Finding our own voice: the quest for authentic conversion.
To be spoken for implies a degree of powerlessness on the part of those who are represented by the voice of another. This incapacity may issue from intrinsic reasons having to do with one's degree of maturity, mental development, or medical condition; or it may be the result of extrinsic conditions that foster and perpetuate marginalization, rendering certain individuals and groups voiceless.
Representation does not always reflect the wishes of those represented and sometimes is brutally imposed, as with colonies and possessions of empires. Those on whose behalf the powerful voice of domination is raised are obliged to sit mutely by while others explain what is "really" on their minds. In other cases, socially amplified voices represent or misrepresent others in matters pertaining to the Ultimate and the innermost. Theologians speak for God, bishops speak for dioceses, clergy speak for congregations, and missionaries speak for converts.
Anatoliy M. Ablazhei's article, translated by David Collins, illustrates ways in which a people can be rendered voiceless through the well-intentioned actions of missionaries. Through his careful study of the religious worldview of the indigenous population of the northern Ob', in western Siberia, Ablazhei reminds us that while the Christian Gospel should be good news for all peoples, regardless of their cultures, destructive forces are unleashed when insensitive outsiders too quickly presume to represent God within a complex cultural and linguistic milieu that they neither adequately comprehend nor fully appreciate. Such ignorance has at times issued in the evisceration of indigenous cultures through the agency of Western boarding schools for the young. Years spent on the Procrustean bed of Eurocentric education inevitably spawn sterile hybrid cultures whose indigenous memories and traditions have been obliterated or so denigrated as to no longer serve as trustworthy guides to life. The indigenous cultures having been exorcised, the inrush of an incoherent concoction of values and orientations has produced miserably dysfunctional communities whose condition is worse now than before the "Good News" arrived.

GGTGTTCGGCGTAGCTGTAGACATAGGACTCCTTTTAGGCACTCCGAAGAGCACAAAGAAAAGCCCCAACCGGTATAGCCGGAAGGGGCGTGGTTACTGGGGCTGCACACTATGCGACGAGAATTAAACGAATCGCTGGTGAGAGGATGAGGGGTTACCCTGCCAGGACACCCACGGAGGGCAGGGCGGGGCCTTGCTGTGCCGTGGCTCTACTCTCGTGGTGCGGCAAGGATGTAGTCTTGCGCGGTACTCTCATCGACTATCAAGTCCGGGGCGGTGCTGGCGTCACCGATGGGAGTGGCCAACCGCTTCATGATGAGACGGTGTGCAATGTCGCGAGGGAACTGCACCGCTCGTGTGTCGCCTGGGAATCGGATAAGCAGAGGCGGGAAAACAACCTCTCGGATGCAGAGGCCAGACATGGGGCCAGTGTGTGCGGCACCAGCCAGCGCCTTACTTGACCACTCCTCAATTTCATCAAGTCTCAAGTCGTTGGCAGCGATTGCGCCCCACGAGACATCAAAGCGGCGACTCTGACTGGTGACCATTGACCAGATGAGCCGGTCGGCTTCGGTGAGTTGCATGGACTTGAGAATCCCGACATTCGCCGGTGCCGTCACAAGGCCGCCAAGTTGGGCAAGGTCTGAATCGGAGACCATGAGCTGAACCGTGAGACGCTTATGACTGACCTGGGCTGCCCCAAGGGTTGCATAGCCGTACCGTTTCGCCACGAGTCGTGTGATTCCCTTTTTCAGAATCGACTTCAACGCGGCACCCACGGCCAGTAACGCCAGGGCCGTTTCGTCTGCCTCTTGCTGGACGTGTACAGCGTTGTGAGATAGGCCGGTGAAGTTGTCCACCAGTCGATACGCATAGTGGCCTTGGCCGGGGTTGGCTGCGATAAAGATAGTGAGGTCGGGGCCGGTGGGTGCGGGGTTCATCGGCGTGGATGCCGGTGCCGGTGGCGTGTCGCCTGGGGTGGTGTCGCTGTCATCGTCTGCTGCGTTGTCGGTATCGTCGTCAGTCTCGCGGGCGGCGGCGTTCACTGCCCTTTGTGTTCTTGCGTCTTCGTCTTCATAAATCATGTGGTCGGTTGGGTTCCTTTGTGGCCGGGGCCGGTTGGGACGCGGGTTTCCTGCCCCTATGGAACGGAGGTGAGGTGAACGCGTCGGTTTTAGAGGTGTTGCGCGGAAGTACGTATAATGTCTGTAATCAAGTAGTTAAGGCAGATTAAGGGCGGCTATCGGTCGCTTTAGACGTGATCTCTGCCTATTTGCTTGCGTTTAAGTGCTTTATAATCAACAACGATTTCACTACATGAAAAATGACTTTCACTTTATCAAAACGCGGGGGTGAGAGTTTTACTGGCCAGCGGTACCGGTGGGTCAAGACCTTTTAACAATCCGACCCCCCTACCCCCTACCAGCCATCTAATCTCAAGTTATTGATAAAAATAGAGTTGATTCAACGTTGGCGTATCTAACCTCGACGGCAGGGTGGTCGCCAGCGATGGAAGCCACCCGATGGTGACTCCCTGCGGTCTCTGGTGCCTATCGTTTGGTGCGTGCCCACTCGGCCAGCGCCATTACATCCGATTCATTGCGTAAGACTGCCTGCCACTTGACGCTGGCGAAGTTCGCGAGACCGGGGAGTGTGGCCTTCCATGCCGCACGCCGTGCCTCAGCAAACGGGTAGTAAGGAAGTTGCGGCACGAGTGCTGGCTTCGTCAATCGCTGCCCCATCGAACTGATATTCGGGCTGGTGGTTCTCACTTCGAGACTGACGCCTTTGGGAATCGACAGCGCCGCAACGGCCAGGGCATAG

Yet, as Jennifer Trafton reminds us in her article on Samuel Fairbank, missionaries often got things right. It was the adaptation of the kirttan (an indigenous style of teaching and singing) to Christian purposes in the mid-nineteenth century that most compellingly and effectively communicated the Gospel to the people of Wadale, India, resulting in what today is a socially vibrant and predominantly Christian region. The story of Fairbank's agricultural work is a sober rebuke to doctrinaire insistence on Rufus Anderson's "self-supporting churches" ideal, whatever the cultural and economic circumstances of a people. Those subsisting as landless laborers, sharecroppers, or beggars, whose destitution is compounded by droughts, blights, and famines, have never well complied with the comfortable Western missionary's insistence that they be self-supporting. Something more was needed--in Fairbank's case industrial schools, agricultural work, and English classes--so that Christian untouchables might develop the capacity not merely to speak but to be heard in their own voice.